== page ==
#ESEB2013: my poster (with all-new title and abstract…!)

I’ve just uploaded my poster to the ESEB website, so I thought I’d share it on here as well. In what I hope isn’t a flaw confined solely to myself, the title and abstract are now a little different from what I submitted way back when at the registration stage…! In fact, I ended up chucking out a lot of what I originally had on the poster, so it’s even more different now. I’ll try to put the bonus figures on here later if I get a chance. For now, I’ve put the abstract underneath the image of my poster below, in case anyone’s interested.

Click on the poster to have a look at the PDF, or alternatively just accost me in Lisbon – I’m particularly keen to talk to anyone who might be able to help me work out how to apply van de Pol and Verhulst’s work on age-dependent traits to my data, or who wants to discuss problems of age-dependent behavioural traits (and preferences?!), and also anyone who thinks they might want to employ me once I finish my PhD (well, it’s worth a shot, right?).

I’ll be hanging around my poster in the ‘Phenotypic plasticity’ symposium on Tuesday’s poster session, and otherwise will be around, being excited about all the awesome science, and more than happy to chat to anyone about insect sex, going to Borneo, or even…

esebposter

You can leave your ‘too much text!’ comments at home, though. I already know.

Does phenotypic plasticity undermine the reliability of sexual advertisement or help sustain adaptive mate choice?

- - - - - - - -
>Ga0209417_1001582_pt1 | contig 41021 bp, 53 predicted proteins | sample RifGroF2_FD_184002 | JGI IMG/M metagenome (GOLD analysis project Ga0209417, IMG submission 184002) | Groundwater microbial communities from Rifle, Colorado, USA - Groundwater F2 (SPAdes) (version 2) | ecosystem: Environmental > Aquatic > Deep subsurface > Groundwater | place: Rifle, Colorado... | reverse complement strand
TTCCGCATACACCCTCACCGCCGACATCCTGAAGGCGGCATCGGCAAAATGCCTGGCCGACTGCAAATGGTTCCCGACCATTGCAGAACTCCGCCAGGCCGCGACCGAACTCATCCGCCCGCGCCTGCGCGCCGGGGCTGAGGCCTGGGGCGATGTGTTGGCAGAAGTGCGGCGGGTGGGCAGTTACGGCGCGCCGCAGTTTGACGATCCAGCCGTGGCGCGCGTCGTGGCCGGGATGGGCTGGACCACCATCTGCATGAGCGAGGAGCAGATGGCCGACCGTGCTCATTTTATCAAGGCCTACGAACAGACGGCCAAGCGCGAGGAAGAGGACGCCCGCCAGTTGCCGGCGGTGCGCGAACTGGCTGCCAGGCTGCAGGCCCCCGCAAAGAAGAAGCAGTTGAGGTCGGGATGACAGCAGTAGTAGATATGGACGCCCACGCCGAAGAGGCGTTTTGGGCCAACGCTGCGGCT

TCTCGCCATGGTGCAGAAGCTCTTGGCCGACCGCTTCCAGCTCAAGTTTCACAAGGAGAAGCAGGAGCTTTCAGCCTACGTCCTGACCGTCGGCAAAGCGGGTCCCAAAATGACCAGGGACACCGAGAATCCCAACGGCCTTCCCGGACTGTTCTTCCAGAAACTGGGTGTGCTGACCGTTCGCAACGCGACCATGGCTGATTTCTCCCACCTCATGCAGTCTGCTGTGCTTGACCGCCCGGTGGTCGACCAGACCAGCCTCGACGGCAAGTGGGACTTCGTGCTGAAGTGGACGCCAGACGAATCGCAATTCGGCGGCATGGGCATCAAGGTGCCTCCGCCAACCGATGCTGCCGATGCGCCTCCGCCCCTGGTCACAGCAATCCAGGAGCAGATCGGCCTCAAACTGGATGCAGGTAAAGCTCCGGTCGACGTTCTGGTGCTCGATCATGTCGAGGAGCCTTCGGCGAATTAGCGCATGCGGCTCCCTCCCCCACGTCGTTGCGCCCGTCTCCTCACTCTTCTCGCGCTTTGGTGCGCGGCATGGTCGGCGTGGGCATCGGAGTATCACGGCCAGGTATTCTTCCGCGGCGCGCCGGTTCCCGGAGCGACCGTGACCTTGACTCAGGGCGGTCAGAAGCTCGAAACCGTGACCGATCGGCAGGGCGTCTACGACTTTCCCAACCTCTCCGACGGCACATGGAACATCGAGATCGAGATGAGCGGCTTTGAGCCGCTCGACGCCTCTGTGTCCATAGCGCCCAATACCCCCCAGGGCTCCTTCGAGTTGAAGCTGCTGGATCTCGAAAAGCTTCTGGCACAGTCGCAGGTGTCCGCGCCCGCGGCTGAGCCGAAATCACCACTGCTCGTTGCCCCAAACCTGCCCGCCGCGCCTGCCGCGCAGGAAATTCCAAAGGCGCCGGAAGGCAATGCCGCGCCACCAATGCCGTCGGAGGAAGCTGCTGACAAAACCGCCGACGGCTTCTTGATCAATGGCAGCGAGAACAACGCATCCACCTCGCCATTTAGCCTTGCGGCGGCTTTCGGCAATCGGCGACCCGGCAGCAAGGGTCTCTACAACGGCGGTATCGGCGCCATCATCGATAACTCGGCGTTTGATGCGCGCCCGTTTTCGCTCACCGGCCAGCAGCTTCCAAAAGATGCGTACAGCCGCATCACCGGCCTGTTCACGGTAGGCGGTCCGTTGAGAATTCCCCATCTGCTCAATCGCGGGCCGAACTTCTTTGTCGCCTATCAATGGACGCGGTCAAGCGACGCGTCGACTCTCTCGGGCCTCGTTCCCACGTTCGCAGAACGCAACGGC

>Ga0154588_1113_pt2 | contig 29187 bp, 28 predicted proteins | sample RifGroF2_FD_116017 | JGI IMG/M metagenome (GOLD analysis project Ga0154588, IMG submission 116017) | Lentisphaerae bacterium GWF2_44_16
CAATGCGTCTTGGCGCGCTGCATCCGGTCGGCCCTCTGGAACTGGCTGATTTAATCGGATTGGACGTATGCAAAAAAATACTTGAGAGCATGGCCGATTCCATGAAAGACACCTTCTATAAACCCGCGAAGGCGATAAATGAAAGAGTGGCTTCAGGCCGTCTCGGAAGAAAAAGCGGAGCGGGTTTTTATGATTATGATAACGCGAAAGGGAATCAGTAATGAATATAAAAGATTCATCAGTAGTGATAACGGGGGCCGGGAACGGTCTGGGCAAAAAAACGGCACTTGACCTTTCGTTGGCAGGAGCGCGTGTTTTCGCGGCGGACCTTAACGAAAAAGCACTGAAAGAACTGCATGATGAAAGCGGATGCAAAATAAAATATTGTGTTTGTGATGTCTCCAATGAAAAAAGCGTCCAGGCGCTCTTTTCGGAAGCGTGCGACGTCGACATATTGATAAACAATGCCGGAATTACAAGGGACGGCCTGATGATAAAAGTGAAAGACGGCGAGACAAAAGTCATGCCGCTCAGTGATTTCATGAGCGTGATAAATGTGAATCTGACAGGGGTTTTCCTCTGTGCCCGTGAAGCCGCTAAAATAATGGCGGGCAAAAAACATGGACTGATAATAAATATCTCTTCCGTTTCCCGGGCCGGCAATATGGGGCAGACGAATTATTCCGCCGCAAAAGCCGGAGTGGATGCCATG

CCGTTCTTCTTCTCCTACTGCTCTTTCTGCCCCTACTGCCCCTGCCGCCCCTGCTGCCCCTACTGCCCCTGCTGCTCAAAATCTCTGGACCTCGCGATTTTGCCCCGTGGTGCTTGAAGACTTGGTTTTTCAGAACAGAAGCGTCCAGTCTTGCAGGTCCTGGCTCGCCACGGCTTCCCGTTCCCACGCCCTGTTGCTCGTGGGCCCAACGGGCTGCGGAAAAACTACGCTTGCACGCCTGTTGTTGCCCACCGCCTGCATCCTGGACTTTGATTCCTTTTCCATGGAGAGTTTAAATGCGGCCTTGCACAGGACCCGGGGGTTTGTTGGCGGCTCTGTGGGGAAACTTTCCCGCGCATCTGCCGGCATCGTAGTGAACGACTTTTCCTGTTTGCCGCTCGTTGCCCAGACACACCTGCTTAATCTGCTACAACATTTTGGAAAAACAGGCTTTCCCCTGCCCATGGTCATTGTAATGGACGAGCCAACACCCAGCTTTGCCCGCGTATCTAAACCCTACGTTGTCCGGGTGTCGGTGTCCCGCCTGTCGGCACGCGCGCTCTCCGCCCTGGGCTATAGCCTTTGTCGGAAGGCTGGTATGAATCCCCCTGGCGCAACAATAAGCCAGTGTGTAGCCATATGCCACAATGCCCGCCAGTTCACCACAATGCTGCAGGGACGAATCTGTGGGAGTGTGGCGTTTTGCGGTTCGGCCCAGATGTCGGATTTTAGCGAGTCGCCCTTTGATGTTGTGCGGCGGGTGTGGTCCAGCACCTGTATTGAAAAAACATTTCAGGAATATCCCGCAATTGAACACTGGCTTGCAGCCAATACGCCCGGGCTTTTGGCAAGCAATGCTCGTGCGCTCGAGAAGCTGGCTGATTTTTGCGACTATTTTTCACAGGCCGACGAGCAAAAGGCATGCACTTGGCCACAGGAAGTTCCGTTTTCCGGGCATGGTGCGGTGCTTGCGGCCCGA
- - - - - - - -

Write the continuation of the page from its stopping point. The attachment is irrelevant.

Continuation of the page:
Exaggerated sexual traits can provide information to females about male performance, even if the precise alleles that confer high performance change along with environmental conditions. This plasticity in signalling may help to preserve genetic variation that would otherwise be eroded by strong mate choice, but it can also compromise signal reliability if environmental conditions change during development. We manipulated resource acquisition by altering the diet quality of inbred lines of decorated crickets (Gryllodes sigillatus) at both juvenile and adult stages. This allowed us to study both the effect of diet quality and a change in environment during development on trait expression. We measured a number of sexually and naturally selected traits in both sexes, revealing striking differences across diets in the expression of morphological and behavioural traits. We then assessed the reliability with which various traits signalled resource acquisition by assessing their genetic variance, as well as the covariance between traits and across environments. Our results show that traits such as body weight and calling effort, the male sexual advertisement trait, are more sensitive to environmental effects than morphological traits that are fixed at eclosion. We also show that there are high genetic correlations between the expression of lifetime calling effort in different environments. Females assess males based on current advertisement levels, rather than on a lifetime total; as an individual’s condition will mediate investment in current and future advertisement, age-dependent changes in condition can further obscure the relationship between genotype and phenotype. Genetic correlations between single measures of calling effort across environments for different age groups, and across age groups within environments, were low and even changed sign between timepoints. Variation in calling effort caused by age and environmental heterogeneity should help maintain genetic variation in sexually-selected signals, but plasticity in such complex, behavioural trait presents problems for their origin and persistence under models of good-genes mate choice.

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